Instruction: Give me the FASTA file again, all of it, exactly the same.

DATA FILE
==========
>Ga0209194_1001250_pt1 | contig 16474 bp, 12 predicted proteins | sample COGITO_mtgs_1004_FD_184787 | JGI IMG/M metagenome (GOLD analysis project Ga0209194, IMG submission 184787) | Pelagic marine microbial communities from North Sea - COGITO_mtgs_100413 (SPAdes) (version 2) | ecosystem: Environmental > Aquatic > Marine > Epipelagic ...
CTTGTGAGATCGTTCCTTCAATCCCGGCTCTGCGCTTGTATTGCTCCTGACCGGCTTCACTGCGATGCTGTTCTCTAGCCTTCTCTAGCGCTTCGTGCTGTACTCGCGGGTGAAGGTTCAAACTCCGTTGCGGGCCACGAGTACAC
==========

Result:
>Ga0209194_1001250_pt1 | contig 16474 bp, 12 predicted proteins | sample COGITO_mtgs_1004_FD_184787 | JGI IMG/M metagenome (GOLD analysis project Ga0209194, IMG submission 184787) | Pelagic marine microbial communities from North Sea - COGITO_mtgs_100413 (SPAdes) (version 2) | ecosystem: Environmental > Aquatic > Marine > Epipelagic ...
CTTGTGAGATCGTTCCTTCAATCCCGGCTCTGCGCTTGTATTGCTCCTGACCGGCTTCACTGCGATGCTGTTCTCTAGCCTTCTCTAGCGCTTCGTGCTGTACTCGCGGGTGAAGGTTCAAACTCCGTTGCGGGCCACGAGTACAC